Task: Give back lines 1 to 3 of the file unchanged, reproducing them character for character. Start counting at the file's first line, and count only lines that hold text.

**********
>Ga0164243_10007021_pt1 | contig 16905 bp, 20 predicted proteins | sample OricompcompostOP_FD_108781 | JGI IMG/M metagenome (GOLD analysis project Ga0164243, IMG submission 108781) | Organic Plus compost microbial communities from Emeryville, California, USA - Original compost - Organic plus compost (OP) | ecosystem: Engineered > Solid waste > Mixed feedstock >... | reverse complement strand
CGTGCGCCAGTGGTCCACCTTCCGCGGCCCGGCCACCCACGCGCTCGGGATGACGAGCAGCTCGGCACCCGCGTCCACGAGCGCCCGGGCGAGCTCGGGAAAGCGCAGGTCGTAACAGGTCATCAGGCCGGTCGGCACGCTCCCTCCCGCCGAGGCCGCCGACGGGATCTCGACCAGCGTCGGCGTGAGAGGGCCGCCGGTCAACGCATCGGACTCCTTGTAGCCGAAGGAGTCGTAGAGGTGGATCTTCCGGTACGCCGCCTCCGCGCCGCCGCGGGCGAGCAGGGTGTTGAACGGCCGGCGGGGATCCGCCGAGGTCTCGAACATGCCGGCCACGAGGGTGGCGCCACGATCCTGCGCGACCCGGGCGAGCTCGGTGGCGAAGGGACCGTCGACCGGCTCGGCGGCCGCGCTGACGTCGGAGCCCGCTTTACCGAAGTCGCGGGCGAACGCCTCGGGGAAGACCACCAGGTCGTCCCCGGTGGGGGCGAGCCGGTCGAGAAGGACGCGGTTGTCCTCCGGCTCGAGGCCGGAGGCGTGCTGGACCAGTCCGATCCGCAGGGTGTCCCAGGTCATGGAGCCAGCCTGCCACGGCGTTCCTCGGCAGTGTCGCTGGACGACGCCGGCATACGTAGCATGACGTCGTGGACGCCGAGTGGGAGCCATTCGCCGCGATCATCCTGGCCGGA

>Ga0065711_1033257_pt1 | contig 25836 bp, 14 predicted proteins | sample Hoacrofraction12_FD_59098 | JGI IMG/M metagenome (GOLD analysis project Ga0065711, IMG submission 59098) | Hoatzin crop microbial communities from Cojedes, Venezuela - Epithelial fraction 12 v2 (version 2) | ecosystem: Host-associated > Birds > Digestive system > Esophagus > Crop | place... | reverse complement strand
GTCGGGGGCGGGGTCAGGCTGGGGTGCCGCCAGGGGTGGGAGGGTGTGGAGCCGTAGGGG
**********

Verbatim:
>Ga0164243_10007021_pt1 | contig 16905 bp, 20 predicted proteins | sample OricompcompostOP_FD_108781 | JGI IMG/M metagenome (GOLD analysis project Ga0164243, IMG submission 108781) | Organic Plus compost microbial communities from Emeryville, California, USA - Original compost - Organic plus compost (OP) | ecosystem: Engineered > Solid waste > Mixed feedstock >... | reverse complement strand
CGTGCGCCAGTGGTCCACCTTCCGCGGCCCGGCCACCCACGCGCTCGGGATGACGAGCAGCTCGGCACCCGCGTCCACGAGCGCCCGGGCGAGCTCGGGAAAGCGCAGGTCGTAACAGGTCATCAGGCCGGTCGGCACGCTCCCTCCCGCCGAGGCCGCCGACGGGATCTCGACCAGCGTCGGCGTGAGAGGGCCGCCGGTCAACGCATCGGACTCCTTGTAGCCGAAGGAGTCGTAGAGGTGGATCTTCCGGTACGCCGCCTCCGCGCCGCCGCGGGCGAGCAGGGTGTTGAACGGCCGGCGGGGATCCGCCGAGGTCTCGAACATGCCGGCCACGAGGGTGGCGCCACGATCCTGCGCGACCCGGGCGAGCTCGGTGGCGAAGGGACCGTCGACCGGCTCGGCGGCCGCGCTGACGTCGGAGCCCGCTTTACCGAAGTCGCGGGCGAACGCCTCGGGGAAGACCACCAGGTCGTCCCCGGTGGGGGCGAGCCGGTCGAGAAGGACGCGGTTGTCCTCCGGCTCGAGGCCGGAGGCGTGCTGGACCAGTCCGATCCGCAGGGTGTCCCAGGTCATGGAGCCAGCCTGCCACGGCGTTCCTCGGCAGTGTCGCTGGACGACGCCGGCATACGTAGCATGACGTCGTGGACGCCGAGTGGGAGCCATTCGCCGCGATCATCCTGGCCGGA

>Ga0065711_1033257_pt1 | contig 25836 bp, 14 predicted proteins | sample Hoacrofraction12_FD_59098 | JGI IMG/M metagenome (GOLD analysis project Ga0065711, IMG submission 59098) | Hoatzin crop microbial communities from Cojedes, Venezuela - Epithelial fraction 12 v2 (version 2) | ecosystem: Host-associated > Birds > Digestive system > Esophagus > Crop | place... | reverse complement strand